Graham Nash In the Crowd
Graham Nash at the Opening Reception for Visual Harmony

The Morrison Hotel Gallery (Loft) is Located at 116 Prince Street in Soho, New York. For more information visit their website at Morrison Hotel Gallery Dot Com.

Color Enhanced Photo By Graham Nash
Color Enhanced Photo By Graham Nash, Subject Unknown

Happy Birthday, Johnny Cash!

Johnny Cash Portrait Young

Legendary Country singer/songwriter Johnny Cash was born on this day, February 26th, in 1932. Cash passed away of respiratory failure on September 12th, 2003, at the age of 71, just four months after the death of his wife June Carter Cash.

Gail Makes Another Guest Appearance on East Portland Blog!

Are you perhaps craving more of my Rock Critic wit and wisdom? Then cruise on over to East Portland Blog for my revealing and candid take on Live’s version of Johnny Cash’s “I Walk The Line.” (You know, it’s the arrangement American Idol Contestant Chris Daughtry ripped off from Live and then took all the credit for!)

Wall Of Voodoo’s Debut EP Turns 30!


Image Source

On this Date in 1980: Wall Of Voodoo released its self-titled, six-track debut EP, which included the songs “Longarm,” “The Passenger,” “Granma’s House,” “Struggle,” “Can’t Make Love”— a brutally frank, confessional lament from the perspective of a player suffering from a profound inability to get casual sex – and a throbbing, atmospheric cover of Johnny Cash’s “Ring Of Fire” that I like even better than the original. I own this release on twelve-inch vinyl and was also able to find it on CD a few years back. I’m sure you could hunt it down on iTunes or eBay if you’re unfamiliar but curious, and you should be curious, because this EP is fantastic.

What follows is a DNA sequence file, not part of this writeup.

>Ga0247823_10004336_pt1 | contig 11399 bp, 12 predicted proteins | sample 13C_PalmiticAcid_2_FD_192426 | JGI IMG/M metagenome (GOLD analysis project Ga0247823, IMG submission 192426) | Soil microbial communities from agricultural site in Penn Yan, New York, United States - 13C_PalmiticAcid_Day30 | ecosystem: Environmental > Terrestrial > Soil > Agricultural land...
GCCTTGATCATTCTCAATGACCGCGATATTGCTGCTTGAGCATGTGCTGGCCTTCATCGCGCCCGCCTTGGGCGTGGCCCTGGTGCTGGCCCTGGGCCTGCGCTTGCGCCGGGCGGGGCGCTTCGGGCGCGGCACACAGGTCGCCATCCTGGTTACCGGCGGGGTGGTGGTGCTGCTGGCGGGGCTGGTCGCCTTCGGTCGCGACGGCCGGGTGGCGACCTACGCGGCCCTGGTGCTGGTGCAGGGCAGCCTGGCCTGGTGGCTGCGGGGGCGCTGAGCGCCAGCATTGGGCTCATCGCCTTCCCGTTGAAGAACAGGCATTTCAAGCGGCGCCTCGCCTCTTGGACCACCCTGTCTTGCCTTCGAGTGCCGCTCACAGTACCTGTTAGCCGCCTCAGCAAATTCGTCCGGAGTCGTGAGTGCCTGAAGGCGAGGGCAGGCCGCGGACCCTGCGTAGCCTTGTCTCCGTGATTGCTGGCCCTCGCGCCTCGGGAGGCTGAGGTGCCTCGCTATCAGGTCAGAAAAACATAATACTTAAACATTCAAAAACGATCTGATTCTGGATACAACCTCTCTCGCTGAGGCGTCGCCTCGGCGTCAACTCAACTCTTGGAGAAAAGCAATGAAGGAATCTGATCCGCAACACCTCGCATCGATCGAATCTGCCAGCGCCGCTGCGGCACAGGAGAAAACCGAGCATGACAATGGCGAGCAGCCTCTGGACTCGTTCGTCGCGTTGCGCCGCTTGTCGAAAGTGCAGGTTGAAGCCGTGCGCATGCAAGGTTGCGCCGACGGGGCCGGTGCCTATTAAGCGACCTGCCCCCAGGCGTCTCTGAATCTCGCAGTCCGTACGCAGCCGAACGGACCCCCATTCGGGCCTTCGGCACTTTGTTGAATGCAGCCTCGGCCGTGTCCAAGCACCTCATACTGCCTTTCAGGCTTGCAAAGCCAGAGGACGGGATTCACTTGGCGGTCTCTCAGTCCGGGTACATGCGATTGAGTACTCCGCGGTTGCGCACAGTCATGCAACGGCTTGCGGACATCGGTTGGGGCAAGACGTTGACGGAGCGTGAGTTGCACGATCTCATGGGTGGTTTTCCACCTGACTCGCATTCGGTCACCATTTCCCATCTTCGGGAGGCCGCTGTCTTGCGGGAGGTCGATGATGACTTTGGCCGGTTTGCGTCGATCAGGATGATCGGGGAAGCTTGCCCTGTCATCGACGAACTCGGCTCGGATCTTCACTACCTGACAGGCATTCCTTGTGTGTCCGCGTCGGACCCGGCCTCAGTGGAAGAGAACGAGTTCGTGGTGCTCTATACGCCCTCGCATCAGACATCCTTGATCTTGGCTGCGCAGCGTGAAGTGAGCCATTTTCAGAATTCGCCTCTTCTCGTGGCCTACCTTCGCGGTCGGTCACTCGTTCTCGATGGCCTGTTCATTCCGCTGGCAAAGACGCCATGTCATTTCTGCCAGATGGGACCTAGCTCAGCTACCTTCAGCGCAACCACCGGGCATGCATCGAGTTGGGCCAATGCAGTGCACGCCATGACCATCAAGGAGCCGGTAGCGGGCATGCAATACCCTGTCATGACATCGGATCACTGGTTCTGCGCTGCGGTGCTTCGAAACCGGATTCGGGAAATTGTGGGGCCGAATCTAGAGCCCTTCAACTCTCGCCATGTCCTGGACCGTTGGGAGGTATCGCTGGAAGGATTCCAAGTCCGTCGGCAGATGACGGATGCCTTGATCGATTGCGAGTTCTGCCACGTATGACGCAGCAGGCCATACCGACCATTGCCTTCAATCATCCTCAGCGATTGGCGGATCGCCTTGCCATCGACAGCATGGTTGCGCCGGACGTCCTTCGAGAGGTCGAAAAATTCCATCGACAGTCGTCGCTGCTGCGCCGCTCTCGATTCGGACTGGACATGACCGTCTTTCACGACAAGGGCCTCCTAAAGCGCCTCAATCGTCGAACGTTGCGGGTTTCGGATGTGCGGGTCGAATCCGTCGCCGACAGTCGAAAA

Thanks to the P 5 Blogspot For The Tip!.

Gail and Jamie’s Rad Adventure at The Apollo!

Spectacle Elvis Costello
Elvis Costello Hosts Spectacle On The Sundance Channel

A few days ago – actually it was the night I returned home from my whirlwind trip to Reunionpalooza in California – I got an email from my friend Jamie inviting me to go see Elvis Costello with her at the Apollo Theater in Harlem. When I first read her email, because I was delirious and not really paying attention, I thought this would be a standard Elvis Costello concert performance. But it turned out that the show we went to last night was a taping for this program called Spectacle, which runs on the Sundance Channel. It’s a regular weekly TV series, hosted by Elvis Costello, where he interviews and performs with various iconic musicians and celebrities. Elton John is the show’s Executive Producer, which explains so much.

Apollo Marquee

Photo By Jamie Moroni

Last night was the “Build a Band” show, where an impressive selection of different musicians were introduced over the course of the two-hour taping (I believe the show runs for an hour), each one chatting with Elvis about his musical career and then performing one or more of his songs with Elvis and his longtime band, The Imposters. Elvis’s guests were singer Nick Lowe, who produced Costello’s first five albums, prolific songwriter/guitarist Richard Thompson, legendary pianist and songwriter Allen Toussaint – who has evidently written every song known to man – and the fabulous Levon Helm, drummer for The Band. Songs that I actually knew the names of included “Blame It On Cain,” which Elvis performed with the Imposters as a warm up, Allen Toussaint’s “Fortune Teller” and  “Certain Girl” (popularized by the late Warren Zevon), Nick Lowe’s “The Beast In Me” (which he wrote for Johnny Cash) and what is inarguably The Bands’ best-known song, “The Wait” for which folk singer Ray LaMontagne joined the group on vocals. Eclectic!

Going to the Apollo Theater in Harlem to see Elvis Costello tape a TV show was really fun and a very different kind of thing to do on a weeknight. Plus, Elvis is so cool and rad (Favorite Elvis Costello Song: “New Amsterdam”). He really should record books on tape for kids, because his speaking voice is just hypnotic. The Apollo Theater is gorgeous and comfy, and even though neither Jamie nor I had ever been as far uptown as 125th street, we were joking that “Harlem is just like a normal place!” because that is what we do. The “A” train back downtown was also well-air conditioned, un-crowded and really fast. I was on 14th street in about 20 minutes, and home by 11:00 PM. Last but not least, Jamie is the most hilarious person, so we had fun hanging out and acting like idiots together. Good Times.